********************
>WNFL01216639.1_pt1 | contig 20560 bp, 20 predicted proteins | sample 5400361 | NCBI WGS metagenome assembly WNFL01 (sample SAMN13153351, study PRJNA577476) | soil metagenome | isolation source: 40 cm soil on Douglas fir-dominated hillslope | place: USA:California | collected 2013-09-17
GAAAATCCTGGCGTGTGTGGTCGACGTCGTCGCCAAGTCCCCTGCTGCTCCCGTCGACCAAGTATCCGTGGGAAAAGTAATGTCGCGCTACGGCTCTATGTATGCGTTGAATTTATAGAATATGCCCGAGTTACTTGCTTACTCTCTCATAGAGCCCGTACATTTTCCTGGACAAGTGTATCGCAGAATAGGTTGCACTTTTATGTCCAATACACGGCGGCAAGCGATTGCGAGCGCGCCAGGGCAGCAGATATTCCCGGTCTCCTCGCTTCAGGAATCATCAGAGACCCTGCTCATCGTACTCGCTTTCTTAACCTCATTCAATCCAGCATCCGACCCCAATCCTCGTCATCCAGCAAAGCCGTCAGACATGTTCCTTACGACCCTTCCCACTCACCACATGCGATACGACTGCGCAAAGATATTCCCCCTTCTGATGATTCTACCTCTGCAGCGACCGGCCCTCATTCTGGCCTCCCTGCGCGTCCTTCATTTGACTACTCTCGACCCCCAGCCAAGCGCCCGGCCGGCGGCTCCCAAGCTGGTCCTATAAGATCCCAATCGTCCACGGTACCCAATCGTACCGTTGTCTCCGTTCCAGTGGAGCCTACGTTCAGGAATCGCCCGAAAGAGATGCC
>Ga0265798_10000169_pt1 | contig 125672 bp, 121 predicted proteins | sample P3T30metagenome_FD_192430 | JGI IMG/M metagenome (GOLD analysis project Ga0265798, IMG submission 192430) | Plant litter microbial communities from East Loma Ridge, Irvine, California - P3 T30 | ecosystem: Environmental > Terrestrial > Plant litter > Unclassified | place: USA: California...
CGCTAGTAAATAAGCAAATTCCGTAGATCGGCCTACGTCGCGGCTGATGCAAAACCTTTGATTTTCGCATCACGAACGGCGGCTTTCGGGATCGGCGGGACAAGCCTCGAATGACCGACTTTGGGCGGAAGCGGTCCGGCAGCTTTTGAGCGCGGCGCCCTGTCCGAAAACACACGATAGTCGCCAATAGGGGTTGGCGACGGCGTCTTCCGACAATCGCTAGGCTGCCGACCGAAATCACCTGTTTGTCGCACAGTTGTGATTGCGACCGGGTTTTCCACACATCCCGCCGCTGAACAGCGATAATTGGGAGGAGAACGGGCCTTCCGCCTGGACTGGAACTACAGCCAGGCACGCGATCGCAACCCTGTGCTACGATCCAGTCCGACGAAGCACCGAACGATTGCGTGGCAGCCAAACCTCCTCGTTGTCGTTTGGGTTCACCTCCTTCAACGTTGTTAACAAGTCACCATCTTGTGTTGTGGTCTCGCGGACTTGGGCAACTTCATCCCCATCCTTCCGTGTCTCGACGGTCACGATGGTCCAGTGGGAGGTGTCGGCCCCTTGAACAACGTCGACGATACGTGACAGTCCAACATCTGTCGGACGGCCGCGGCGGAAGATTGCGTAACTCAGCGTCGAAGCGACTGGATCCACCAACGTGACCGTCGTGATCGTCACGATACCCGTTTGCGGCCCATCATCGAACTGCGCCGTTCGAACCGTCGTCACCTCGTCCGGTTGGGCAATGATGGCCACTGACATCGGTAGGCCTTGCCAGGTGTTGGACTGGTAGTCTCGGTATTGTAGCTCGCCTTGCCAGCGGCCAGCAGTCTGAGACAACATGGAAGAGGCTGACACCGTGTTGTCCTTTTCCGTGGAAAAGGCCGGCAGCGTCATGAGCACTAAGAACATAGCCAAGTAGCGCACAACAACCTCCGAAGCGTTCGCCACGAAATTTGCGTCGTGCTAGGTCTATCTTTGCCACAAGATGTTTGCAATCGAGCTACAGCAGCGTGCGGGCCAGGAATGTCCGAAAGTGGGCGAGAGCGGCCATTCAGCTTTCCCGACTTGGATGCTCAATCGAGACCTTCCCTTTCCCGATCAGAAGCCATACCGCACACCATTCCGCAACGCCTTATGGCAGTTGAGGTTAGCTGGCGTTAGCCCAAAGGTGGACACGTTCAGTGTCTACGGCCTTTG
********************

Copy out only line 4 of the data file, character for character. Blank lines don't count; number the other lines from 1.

CGCTAGTAAATAAGCAAATTCCGTAGATCGGCCTACGTCGCGGCTGATGCAAAACCTTTGATTTTCGCATCACGAACGGCGGCTTTCGGGATCGGCGGGACAAGCCTCGAATGACCGACTTTGGGCGGAAGCGGTCCGGCAGCTTTTGAGCGCGGCGCCCTGTCCGAAAACACACGATAGTCGCCAATAGGGGTTGGCGACGGCGTCTTCCGACAATCGCTAGGCTGCCGACCGAAATCACCTGTTTGTCGCACAGTTGTGATTGCGACCGGGTTTTCCACACATCCCGCCGCTGAACAGCGATAATTGGGAGGAGAACGGGCCTTCCGCCTGGACTGGAACTACAGCCAGGCACGCGATCGCAACCCTGTGCTACGATCCAGTCCGACGAAGCACCGAACGATTGCGTGGCAGCCAAACCTCCTCGTTGTCGTTTGGGTTCACCTCCTTCAACGTTGTTAACAAGTCACCATCTTGTGTTGTGGTCTCGCGGACTTGGGCAACTTCATCCCCATCCTTCCGTGTCTCGACGGTCACGATGGTCCAGTGGGAGGTGTCGGCCCCTTGAACAACGTCGACGATACGTGACAGTCCAACATCTGTCGGACGGCCGCGGCGGAAGATTGCGTAACTCAGCGTCGAAGCGACTGGATCCACCAACGTGACCGTCGTGATCGTCACGATACCCGTTTGCGGCCCATCATCGAACTGCGCCGTTCGAACCGTCGTCACCTCGTCCGGTTGGGCAATGATGGCCACTGACATCGGTAGGCCTTGCCAGGTGTTGGACTGGTAGTCTCGGTATTGTAGCTCGCCTTGCCAGCGGCCAGCAGTCTGAGACAACATGGAAGAGGCTGACACCGTGTTGTCCTTTTCCGTGGAAAAGGCCGGCAGCGTCATGAGCACTAAGAACATAGCCAAGTAGCGCACAACAACCTCCGAAGCGTTCGCCACGAAATTTGCGTCGTGCTAGGTCTATCTTTGCCACAAGATGTTTGCAATCGAGCTACAGCAGCGTGCGGGCCAGGAATGTCCGAAAGTGGGCGAGAGCGGCCATTCAGCTTTCCCGACTTGGATGCTCAATCGAGACCTTCCCTTTCCCGATCAGAAGCCATACCGCACACCATTCCGCAACGCCTTATGGCAGTTGAGGTTAGCTGGCGTTAGCCCAAAGGTGGACACGTTCAGTGTCTACGGCCTTTG